PERTH , capital of Western Australia, founded in 1829. The first Jew arrived in the same year, but up to the 1880s only a few Jews lived in Perth. The Perth Hebrew Congregation was founded in 1892 and the synagogue opened in 1897, but the community of Fremantle, the port of Perth some nine miles (14 km.) distant, was established earlier. Most of the Jewish settlers came from Eastern Europe both before and after World War i, but a number also arrived from Palestine. A Liberal (Reform) congregation Temple David, was formed in 1952. In 1970 the Jewish community, which numbered about 3,300, was the third largest in Australia. In recent decades Perth's Jewish community has expanded considerably. According to the optional religious question asked in the 2001 Australian census, 4,871 declared Jews lived in Perth; the actual number was probably more than 6,000. Many were recent migrants from South Africa, for whom Perth was the nearest community in an English-speaking democracy. Perth's Orthodox synagogue, the Perth Hebrew Congregation, was led by a number of rabbis who were prominent spokesmen for the community, including David Isaac Freedman (1874–1939), Louis Rubin-Sacks (1910–1983), and Shalom Coleman (1918– ). There was an Orthodox day school, Korsunski-Carmel College, established in 1959. David Mossenson's Hebrew, Israelite, Jew: The History of the Jews of Western Australia (Perth, 1990) gives a full account of the community's evolution.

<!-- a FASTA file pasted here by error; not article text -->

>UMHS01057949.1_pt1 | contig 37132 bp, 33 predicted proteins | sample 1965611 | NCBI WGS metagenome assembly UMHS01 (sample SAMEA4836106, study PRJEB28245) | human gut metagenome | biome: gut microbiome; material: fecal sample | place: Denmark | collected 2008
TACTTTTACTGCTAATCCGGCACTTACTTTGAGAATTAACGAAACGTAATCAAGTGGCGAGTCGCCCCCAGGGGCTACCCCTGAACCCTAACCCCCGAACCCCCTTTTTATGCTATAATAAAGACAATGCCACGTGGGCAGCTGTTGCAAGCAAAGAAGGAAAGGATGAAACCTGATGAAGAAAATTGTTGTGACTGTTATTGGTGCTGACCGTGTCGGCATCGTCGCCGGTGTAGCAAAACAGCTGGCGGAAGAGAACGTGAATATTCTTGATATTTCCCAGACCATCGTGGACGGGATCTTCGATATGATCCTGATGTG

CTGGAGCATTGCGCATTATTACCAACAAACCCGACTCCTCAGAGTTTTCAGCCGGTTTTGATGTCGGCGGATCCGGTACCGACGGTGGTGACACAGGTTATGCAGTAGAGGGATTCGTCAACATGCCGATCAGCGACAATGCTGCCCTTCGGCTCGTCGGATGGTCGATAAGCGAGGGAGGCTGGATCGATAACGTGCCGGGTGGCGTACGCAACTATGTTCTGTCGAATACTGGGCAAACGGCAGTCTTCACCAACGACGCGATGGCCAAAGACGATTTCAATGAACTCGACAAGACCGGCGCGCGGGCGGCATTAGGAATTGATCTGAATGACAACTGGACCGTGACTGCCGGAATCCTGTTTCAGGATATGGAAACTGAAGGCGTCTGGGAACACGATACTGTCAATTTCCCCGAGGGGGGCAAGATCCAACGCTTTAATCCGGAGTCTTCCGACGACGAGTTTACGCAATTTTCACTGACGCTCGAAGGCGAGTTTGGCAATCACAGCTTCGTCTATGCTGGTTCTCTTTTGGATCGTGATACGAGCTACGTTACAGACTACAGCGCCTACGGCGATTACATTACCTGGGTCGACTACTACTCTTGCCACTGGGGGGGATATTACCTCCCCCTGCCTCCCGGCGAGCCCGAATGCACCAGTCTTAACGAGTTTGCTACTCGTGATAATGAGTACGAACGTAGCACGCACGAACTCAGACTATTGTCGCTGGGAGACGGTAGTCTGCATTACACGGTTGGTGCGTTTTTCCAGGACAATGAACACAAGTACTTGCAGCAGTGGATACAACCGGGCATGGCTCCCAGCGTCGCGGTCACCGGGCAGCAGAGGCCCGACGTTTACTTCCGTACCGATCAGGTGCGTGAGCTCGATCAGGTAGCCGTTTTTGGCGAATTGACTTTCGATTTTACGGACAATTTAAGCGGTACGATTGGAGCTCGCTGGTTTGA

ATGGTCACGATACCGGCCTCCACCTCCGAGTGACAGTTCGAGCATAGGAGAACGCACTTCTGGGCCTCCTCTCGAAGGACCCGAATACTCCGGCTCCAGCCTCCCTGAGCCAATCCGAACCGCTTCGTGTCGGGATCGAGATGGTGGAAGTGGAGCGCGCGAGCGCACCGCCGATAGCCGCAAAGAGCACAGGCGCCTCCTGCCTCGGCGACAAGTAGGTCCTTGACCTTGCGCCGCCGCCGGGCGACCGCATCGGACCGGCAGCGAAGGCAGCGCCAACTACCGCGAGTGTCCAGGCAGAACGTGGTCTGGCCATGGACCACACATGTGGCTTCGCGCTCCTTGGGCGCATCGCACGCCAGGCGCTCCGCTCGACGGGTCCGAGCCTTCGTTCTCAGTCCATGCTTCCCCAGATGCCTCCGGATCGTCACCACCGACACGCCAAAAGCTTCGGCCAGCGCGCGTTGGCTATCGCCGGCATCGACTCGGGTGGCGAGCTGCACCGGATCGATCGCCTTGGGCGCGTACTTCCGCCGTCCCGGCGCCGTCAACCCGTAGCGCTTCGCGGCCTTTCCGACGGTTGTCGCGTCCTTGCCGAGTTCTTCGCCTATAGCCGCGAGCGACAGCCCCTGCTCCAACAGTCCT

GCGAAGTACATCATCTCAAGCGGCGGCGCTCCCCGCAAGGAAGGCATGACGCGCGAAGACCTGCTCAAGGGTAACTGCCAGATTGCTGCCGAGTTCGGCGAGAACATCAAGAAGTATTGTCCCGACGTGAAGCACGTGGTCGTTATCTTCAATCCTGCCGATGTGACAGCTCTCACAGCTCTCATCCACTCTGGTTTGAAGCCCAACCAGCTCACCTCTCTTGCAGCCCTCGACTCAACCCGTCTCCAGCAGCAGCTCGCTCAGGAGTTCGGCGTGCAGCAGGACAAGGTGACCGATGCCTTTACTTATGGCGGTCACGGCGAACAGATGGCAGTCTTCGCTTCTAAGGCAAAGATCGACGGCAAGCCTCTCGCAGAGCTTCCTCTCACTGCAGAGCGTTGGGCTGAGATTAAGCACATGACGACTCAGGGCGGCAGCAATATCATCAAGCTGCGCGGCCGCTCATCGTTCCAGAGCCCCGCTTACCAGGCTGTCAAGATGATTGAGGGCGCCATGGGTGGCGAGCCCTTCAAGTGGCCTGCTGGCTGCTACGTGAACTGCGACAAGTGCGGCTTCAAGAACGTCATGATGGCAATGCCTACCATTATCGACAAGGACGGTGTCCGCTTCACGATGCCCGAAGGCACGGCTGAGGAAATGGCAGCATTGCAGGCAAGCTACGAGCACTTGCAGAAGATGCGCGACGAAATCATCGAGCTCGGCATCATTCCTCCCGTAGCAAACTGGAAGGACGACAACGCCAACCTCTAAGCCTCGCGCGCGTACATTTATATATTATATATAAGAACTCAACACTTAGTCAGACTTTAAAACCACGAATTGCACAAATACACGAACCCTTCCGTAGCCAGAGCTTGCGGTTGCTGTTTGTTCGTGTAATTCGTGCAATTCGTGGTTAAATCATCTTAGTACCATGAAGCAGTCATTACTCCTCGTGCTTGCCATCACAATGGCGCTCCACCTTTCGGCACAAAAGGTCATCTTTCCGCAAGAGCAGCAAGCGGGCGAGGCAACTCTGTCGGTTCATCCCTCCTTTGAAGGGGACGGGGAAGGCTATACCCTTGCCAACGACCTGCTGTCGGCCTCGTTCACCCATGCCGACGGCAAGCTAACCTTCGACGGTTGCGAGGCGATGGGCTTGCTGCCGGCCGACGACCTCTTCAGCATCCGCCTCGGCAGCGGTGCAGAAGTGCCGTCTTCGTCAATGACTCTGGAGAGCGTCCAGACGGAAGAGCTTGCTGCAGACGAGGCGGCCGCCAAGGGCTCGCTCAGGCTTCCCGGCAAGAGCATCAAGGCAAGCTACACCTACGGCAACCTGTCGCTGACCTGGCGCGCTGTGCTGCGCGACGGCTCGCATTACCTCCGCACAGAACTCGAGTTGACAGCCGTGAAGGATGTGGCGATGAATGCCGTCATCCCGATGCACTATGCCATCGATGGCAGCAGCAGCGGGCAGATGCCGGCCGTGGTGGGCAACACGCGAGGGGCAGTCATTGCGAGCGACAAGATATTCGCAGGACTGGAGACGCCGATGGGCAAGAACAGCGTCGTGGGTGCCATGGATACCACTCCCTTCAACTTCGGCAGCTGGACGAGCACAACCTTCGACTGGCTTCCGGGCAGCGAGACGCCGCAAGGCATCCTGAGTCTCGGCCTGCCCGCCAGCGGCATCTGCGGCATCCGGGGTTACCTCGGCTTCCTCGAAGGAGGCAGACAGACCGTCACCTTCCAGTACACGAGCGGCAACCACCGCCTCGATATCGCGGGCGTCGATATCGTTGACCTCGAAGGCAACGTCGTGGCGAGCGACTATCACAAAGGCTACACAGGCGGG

D.J. Benjamin, in: Australian Jewish Historical Society Journal, 2 (1946), 293–329; ibid., 3 (1949), 434–6. add. bibliography: H.L. Rubinstein, Jews in Australia i, index; W.D. Rubinstein, Australia ii, index; D. Mossenson, The Perth Hebrew Congregation, 1892–2002 (2003).
[Israel Porush /
William D. Rubinstein (2nd ed.)]
Perth (town, Scotland)
Perth, town (1991 pop. 41,916), Perth and Kinross, central Scotland, on the Tay River. It was called St. Johnstoun until the 17th cent. Perth is famous for its dye works and cattle markets. Other industries are linen and wool factories and whiskey distilling. Points of interest include Tay St., beside the river, and the Inches, parks that were formerly islands in the Tay.
Strategically located between the Highlands and the Lowlands, Perth was long an important military fortress. It was the capital of Scotland from the 11th to the mid-15th cent. James I of Scotland was murdered there in 1437. John Knox preached his famous sermon against idolatry in the Church of St. John in 1559; the resulting iconoclasm leveled the city's four monasteries. Gowrie House (no longer standing) was the scene (1600) of a plot to seize James VI (James I of England; see Ruthven, family). James I in 1618 issued the Five Articles of Perth, which opened the battle between crown and church. The earl of Montrose took the city after the battle of Tippermuir in 1644; Oliver Cromwell seized it again in 1651. It was held by Jacobites in 1689, 1715, and 1745. A prison was built in 1812 for French prisoners of war.
Perth (city, Australia)
Perth, city (1991 pop. 1,018,702), capital of Western Australia, SW Australia, on the Swan River estuary. Fremantle is Perth's port. Perth is a communications and transportation center and the state's financial, commercial, and cultural hub. The suburbs of Fremantle, Kwinana, and Welshpool have heavy industries. Perth was founded in 1829 but did not gain importance until the Coolgardie gold rush (1890s), the development of the port at Fremantle, and the construction of rail lines (early 20th cent.). Perth evolved into a modern metropolis in the late 20th cent. and saw much new construction. The Univ. of Western Australia and Murdoch Univ. are there. It is also the seat of Roman Catholic and Anglican archbishops. Perth is very isolated; Adelaide, the closest major city, is nearly 2,000 mi (3,219 km) away.
Perth (former county, Scotland)
Perth, former county, Scotland: see Perthshire.